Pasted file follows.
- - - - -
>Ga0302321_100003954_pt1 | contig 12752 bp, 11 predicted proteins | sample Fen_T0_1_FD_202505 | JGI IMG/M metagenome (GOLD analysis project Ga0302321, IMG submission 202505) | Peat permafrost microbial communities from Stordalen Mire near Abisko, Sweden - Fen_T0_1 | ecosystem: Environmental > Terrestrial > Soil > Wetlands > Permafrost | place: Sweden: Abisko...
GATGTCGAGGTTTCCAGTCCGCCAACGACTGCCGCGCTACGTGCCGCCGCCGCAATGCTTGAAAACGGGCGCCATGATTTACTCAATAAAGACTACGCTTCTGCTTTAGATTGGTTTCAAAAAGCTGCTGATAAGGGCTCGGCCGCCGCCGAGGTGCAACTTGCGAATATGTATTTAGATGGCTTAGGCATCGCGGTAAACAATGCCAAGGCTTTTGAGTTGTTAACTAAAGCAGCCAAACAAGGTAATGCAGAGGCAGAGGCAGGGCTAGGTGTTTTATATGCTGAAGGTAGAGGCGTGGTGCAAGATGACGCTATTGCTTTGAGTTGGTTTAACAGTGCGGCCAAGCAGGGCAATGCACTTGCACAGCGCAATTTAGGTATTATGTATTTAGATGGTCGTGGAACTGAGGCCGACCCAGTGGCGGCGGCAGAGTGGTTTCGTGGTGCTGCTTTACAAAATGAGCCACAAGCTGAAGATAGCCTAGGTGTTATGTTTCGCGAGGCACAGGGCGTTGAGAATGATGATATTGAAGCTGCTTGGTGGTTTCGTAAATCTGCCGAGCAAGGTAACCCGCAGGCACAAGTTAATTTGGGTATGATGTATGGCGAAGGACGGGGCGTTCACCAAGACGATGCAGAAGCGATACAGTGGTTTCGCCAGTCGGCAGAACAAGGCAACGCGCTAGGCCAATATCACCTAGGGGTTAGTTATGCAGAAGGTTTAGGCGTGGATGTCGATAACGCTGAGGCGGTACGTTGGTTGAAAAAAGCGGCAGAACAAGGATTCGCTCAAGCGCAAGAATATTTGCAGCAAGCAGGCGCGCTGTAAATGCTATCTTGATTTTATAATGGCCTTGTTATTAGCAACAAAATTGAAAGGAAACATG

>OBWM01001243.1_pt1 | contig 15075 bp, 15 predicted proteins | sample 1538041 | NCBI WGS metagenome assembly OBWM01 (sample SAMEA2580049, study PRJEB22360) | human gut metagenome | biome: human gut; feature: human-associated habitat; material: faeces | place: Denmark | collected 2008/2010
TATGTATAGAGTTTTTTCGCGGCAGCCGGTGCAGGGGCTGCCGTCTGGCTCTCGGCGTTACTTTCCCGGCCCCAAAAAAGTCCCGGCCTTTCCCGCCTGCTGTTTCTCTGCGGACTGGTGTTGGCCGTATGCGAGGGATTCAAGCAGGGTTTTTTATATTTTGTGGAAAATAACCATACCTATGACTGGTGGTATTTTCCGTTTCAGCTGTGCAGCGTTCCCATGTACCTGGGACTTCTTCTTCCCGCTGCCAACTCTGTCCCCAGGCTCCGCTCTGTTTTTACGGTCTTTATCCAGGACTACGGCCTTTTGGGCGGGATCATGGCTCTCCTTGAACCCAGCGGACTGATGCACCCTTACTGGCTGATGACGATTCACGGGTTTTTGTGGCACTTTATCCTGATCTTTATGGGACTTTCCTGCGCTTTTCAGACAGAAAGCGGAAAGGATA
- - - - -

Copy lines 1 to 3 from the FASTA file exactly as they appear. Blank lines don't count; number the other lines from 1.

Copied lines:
>Ga0302321_100003954_pt1 | contig 12752 bp, 11 predicted proteins | sample Fen_T0_1_FD_202505 | JGI IMG/M metagenome (GOLD analysis project Ga0302321, IMG submission 202505) | Peat permafrost microbial communities from Stordalen Mire near Abisko, Sweden - Fen_T0_1 | ecosystem: Environmental > Terrestrial > Soil > Wetlands > Permafrost | place: Sweden: Abisko...
GATGTCGAGGTTTCCAGTCCGCCAACGACTGCCGCGCTACGTGCCGCCGCCGCAATGCTTGAAAACGGGCGCCATGATTTACTCAATAAAGACTACGCTTCTGCTTTAGATTGGTTTCAAAAAGCTGCTGATAAGGGCTCGGCCGCCGCCGAGGTGCAACTTGCGAATATGTATTTAGATGGCTTAGGCATCGCGGTAAACAATGCCAAGGCTTTTGAGTTGTTAACTAAAGCAGCCAAACAAGGTAATGCAGAGGCAGAGGCAGGGCTAGGTGTTTTATATGCTGAAGGTAGAGGCGTGGTGCAAGATGACGCTATTGCTTTGAGTTGGTTTAACAGTGCGGCCAAGCAGGGCAATGCACTTGCACAGCGCAATTTAGGTATTATGTATTTAGATGGTCGTGGAACTGAGGCCGACCCAGTGGCGGCGGCAGAGTGGTTTCGTGGTGCTGCTTTACAAAATGAGCCACAAGCTGAAGATAGCCTAGGTGTTATGTTTCGCGAGGCACAGGGCGTTGAGAATGATGATATTGAAGCTGCTTGGTGGTTTCGTAAATCTGCCGAGCAAGGTAACCCGCAGGCACAAGTTAATTTGGGTATGATGTATGGCGAAGGACGGGGCGTTCACCAAGACGATGCAGAAGCGATACAGTGGTTTCGCCAGTCGGCAGAACAAGGCAACGCGCTAGGCCAATATCACCTAGGGGTTAGTTATGCAGAAGGTTTAGGCGTGGATGTCGATAACGCTGAGGCGGTACGTTGGTTGAAAAAAGCGGCAGAACAAGGATTCGCTCAAGCGCAAGAATATTTGCAGCAAGCAGGCGCGCTGTAAATGCTATCTTGATTTTATAATGGCCTTGTTATTAGCAACAAAATTGAAAGGAAACATG

>OBWM01001243.1_pt1 | contig 15075 bp, 15 predicted proteins | sample 1538041 | NCBI WGS metagenome assembly OBWM01 (sample SAMEA2580049, study PRJEB22360) | human gut metagenome | biome: human gut; feature: human-associated habitat; material: faeces | place: Denmark | collected 2008/2010